Readers would be well advised to check out Nadine George’s impressive credentials and accomplishments here. Ms. George works extensively with theater companies and drama schools outside of Scotland as well, including those in France and Sweden.

Wells continues, “I guess I have worked a lot on my voice, because it is the cornerstone of where my creative tragectory comes from.”  

You may also hear Mary Jane Wells’ voice narrating books or her voiceover work in films such as How To Train Your Dragon 2 or in video games such as being the voice of Melissa in Melissa K. And The Heart of Gold, as well as numerous other projects.

Mary Jane Wells has returned to England for the time being to care for her ninety-two year old father, but she continues to do her voiceover work and with a hint of mischief, a lot of fun evident in her voice, as is often the case, she explains how she accomplishes all of that.

 “I do most of my work from a wardrobe in his house. To the great amusement of anybody who comes over they see me popping into the wardrobe and then I come out and somebody gives me a check. That’s the kind of weirdly perfect life. Many of those books are done from Wardrobe Productions Inc. and I do one probably every six weeks. The best thing about them is they pay for your health insurance. It is by SAG (Screen Actors Guild) so hooray,” she says.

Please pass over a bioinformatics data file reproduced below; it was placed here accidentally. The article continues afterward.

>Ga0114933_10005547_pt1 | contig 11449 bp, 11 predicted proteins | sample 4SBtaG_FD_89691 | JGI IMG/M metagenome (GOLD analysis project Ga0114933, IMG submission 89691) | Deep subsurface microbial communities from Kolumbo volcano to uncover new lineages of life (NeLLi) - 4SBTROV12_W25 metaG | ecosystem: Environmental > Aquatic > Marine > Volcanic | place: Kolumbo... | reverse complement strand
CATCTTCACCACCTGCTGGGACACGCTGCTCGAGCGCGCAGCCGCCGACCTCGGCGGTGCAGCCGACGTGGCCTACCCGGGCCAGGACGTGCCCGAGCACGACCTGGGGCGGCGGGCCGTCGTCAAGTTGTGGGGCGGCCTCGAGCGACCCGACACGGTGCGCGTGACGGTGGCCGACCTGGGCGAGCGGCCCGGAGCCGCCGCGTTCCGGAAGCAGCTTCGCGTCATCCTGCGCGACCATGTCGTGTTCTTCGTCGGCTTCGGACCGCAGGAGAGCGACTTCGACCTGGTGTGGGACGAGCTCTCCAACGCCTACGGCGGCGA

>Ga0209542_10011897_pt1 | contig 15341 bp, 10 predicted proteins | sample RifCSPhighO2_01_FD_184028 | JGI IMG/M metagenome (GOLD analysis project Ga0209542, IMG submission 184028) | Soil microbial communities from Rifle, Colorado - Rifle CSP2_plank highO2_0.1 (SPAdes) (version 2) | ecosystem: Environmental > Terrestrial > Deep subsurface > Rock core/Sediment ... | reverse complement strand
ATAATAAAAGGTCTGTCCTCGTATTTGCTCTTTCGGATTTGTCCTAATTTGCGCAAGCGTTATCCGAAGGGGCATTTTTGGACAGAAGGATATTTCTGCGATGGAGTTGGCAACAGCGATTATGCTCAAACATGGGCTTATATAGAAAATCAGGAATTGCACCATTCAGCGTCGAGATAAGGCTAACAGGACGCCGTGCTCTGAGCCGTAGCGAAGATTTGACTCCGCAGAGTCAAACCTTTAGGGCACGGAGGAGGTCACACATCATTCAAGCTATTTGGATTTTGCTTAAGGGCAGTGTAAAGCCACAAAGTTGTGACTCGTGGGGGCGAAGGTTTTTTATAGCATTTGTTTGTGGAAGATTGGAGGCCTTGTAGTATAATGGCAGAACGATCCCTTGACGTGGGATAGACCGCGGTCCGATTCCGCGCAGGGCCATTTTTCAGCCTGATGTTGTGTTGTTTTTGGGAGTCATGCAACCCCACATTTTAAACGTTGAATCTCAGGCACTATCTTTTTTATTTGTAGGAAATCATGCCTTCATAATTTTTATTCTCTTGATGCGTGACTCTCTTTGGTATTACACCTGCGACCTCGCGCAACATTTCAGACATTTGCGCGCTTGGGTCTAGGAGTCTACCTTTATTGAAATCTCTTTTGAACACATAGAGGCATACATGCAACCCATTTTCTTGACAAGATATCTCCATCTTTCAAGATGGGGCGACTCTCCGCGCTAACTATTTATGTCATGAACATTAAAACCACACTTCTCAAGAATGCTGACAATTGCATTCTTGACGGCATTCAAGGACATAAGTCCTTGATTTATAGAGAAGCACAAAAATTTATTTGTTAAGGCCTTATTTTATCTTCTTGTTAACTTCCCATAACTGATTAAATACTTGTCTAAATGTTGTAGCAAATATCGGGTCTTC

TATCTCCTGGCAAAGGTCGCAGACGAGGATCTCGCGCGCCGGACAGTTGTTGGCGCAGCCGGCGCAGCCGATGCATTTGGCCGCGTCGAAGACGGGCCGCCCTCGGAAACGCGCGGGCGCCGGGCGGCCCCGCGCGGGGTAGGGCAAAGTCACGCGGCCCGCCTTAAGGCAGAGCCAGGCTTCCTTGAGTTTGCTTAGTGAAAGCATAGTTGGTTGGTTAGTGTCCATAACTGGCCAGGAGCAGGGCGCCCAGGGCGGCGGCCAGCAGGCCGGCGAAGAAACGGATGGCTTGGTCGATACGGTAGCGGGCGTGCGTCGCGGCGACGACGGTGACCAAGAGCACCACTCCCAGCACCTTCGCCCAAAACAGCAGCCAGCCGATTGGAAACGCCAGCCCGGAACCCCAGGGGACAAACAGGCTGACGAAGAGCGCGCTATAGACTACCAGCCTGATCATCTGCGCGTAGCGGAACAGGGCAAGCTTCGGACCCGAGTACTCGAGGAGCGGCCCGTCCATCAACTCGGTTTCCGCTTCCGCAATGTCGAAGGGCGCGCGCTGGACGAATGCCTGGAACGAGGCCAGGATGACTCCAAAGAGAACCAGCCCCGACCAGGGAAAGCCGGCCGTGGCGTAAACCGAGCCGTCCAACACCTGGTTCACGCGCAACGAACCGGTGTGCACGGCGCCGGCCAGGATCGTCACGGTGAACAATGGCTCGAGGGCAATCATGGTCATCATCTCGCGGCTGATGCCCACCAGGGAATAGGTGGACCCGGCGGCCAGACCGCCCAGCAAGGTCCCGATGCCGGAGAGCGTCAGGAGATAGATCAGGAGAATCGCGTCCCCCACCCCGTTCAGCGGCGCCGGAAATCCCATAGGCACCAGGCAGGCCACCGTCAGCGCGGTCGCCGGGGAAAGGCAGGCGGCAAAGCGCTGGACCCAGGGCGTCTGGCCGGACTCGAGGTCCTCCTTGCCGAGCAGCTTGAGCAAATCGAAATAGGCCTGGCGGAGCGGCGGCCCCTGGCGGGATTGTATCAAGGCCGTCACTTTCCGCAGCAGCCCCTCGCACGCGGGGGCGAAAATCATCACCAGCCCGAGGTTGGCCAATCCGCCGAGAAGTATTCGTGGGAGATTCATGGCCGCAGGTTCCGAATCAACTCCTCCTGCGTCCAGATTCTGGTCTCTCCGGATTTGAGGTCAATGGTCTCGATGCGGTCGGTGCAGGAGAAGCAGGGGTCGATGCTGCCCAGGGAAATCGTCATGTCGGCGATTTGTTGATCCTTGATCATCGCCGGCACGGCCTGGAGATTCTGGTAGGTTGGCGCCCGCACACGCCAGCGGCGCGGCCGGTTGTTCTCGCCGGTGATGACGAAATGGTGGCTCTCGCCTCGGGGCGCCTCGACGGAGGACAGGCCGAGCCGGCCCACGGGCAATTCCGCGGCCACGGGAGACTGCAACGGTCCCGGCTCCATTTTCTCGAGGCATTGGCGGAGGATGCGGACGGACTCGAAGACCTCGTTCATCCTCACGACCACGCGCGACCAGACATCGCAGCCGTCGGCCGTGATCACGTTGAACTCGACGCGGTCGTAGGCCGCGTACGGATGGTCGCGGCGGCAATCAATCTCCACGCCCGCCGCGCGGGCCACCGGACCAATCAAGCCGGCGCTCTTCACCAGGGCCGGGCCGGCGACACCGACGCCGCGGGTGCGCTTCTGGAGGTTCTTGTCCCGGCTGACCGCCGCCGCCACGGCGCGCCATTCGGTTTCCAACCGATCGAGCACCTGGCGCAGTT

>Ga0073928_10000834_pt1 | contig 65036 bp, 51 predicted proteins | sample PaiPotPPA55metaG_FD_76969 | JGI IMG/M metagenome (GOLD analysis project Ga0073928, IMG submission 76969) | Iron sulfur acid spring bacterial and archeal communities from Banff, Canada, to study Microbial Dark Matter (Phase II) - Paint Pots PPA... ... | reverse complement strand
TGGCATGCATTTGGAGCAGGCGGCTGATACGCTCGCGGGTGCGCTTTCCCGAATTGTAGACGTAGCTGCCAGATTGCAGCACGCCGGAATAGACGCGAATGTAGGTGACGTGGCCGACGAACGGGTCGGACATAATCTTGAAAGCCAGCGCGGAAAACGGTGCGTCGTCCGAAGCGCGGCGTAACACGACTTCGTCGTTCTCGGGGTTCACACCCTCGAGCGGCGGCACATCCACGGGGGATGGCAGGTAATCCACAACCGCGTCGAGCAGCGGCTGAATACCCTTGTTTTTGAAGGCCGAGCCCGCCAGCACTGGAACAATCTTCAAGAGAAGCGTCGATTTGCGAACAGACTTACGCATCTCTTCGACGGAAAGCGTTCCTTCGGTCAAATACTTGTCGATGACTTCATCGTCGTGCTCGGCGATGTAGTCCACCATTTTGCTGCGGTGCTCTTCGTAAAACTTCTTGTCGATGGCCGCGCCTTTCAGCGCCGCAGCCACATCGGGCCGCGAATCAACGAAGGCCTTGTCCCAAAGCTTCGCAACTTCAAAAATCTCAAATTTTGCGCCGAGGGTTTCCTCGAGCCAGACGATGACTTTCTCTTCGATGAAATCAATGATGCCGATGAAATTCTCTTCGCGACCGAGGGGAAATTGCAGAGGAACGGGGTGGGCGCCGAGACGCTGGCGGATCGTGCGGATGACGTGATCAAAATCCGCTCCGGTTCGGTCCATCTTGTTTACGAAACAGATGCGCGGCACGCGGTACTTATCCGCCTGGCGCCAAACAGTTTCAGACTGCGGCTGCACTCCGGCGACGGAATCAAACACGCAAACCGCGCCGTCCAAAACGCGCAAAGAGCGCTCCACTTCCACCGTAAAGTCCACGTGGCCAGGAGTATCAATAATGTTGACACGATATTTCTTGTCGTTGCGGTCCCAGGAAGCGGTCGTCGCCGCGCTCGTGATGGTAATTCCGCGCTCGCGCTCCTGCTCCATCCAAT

As for the future, she says, “The next piece of work (that I do) will be necessarily ridiculous, it will be light and it will probably involve unicorns. It is going to be very different from this dark subject matter (Heroine). As I said before, the subject matter in this area has gripped me for a long time. I have been clearing rooms at parties for four years about it.

I would like to plug one that I did produce and it is a documentary that will be coming out on TNT sometime this fall. I can’t give you the title, because I am not allowed, but it has Cathy DeBuona at its heart.  That is going to blow people out of their seats in terms of the subject matter about sexual assault. It is difficult to plug, because I’m not supposed to say the title. Watch TNT in the fall (2017) and watch out for Cathy DeBuona.”

Please visit the website for Mary Jane Wells here or you can check out some of her voiceover work here.      Return to Our Front Page

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This interview by Joe Montague  published September 19, 2017 is protected by copyright © and is the property of Riveting Riffs Magazine All Rights Reserved.  All photos are the the property of  Mary Jane Wells unless otherwise noted and all  are protected by copyright © All Rights Reserved. This interview may not be reproduced in print or on the internet or through any other means without the written permission of Riveting Riffs Magazine, All Rights Reserved